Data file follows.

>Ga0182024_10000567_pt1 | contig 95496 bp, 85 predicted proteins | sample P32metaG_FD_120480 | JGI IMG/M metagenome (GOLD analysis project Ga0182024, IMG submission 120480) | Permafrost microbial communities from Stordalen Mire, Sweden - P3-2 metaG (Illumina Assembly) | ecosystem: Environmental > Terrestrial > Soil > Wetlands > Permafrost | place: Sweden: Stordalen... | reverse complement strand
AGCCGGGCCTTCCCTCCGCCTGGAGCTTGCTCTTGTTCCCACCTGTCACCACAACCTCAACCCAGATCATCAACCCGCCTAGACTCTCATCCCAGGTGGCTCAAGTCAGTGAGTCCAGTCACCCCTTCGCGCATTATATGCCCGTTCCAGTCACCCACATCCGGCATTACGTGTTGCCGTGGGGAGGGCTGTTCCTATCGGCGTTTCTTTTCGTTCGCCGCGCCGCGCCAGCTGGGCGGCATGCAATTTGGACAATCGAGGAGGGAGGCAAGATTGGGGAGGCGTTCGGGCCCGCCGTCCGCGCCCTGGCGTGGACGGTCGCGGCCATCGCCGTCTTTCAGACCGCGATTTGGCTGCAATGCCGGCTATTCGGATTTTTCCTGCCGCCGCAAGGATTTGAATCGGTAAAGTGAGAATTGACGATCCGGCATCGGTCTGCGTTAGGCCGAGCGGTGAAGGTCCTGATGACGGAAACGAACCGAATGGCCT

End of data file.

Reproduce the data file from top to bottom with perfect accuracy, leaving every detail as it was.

>Ga0182024_10000567_pt1 | contig 95496 bp, 85 predicted proteins | sample P32metaG_FD_120480 | JGI IMG/M metagenome (GOLD analysis project Ga0182024, IMG submission 120480) | Permafrost microbial communities from Stordalen Mire, Sweden - P3-2 metaG (Illumina Assembly) | ecosystem: Environmental > Terrestrial > Soil > Wetlands > Permafrost | place: Sweden: Stordalen... | reverse complement strand
AGCCGGGCCTTCCCTCCGCCTGGAGCTTGCTCTTGTTCCCACCTGTCACCACAACCTCAACCCAGATCATCAACCCGCCTAGACTCTCATCCCAGGTGGCTCAAGTCAGTGAGTCCAGTCACCCCTTCGCGCATTATATGCCCGTTCCAGTCACCCACATCCGGCATTACGTGTTGCCGTGGGGAGGGCTGTTCCTATCGGCGTTTCTTTTCGTTCGCCGCGCCGCGCCAGCTGGGCGGCATGCAATTTGGACAATCGAGGAGGGAGGCAAGATTGGGGAGGCGTTCGGGCCCGCCGTCCGCGCCCTGGCGTGGACGGTCGCGGCCATCGCCGTCTTTCAGACCGCGATTTGGCTGCAATGCCGGCTATTCGGATTTTTCCTGCCGCCGCAAGGATTTGAATCGGTAAAGTGAGAATTGACGATCCGGCATCGGTCTGCGTTAGGCCGAGCGGTGAAGGTCCTGATGACGGAAACGAACCGAATGGCCT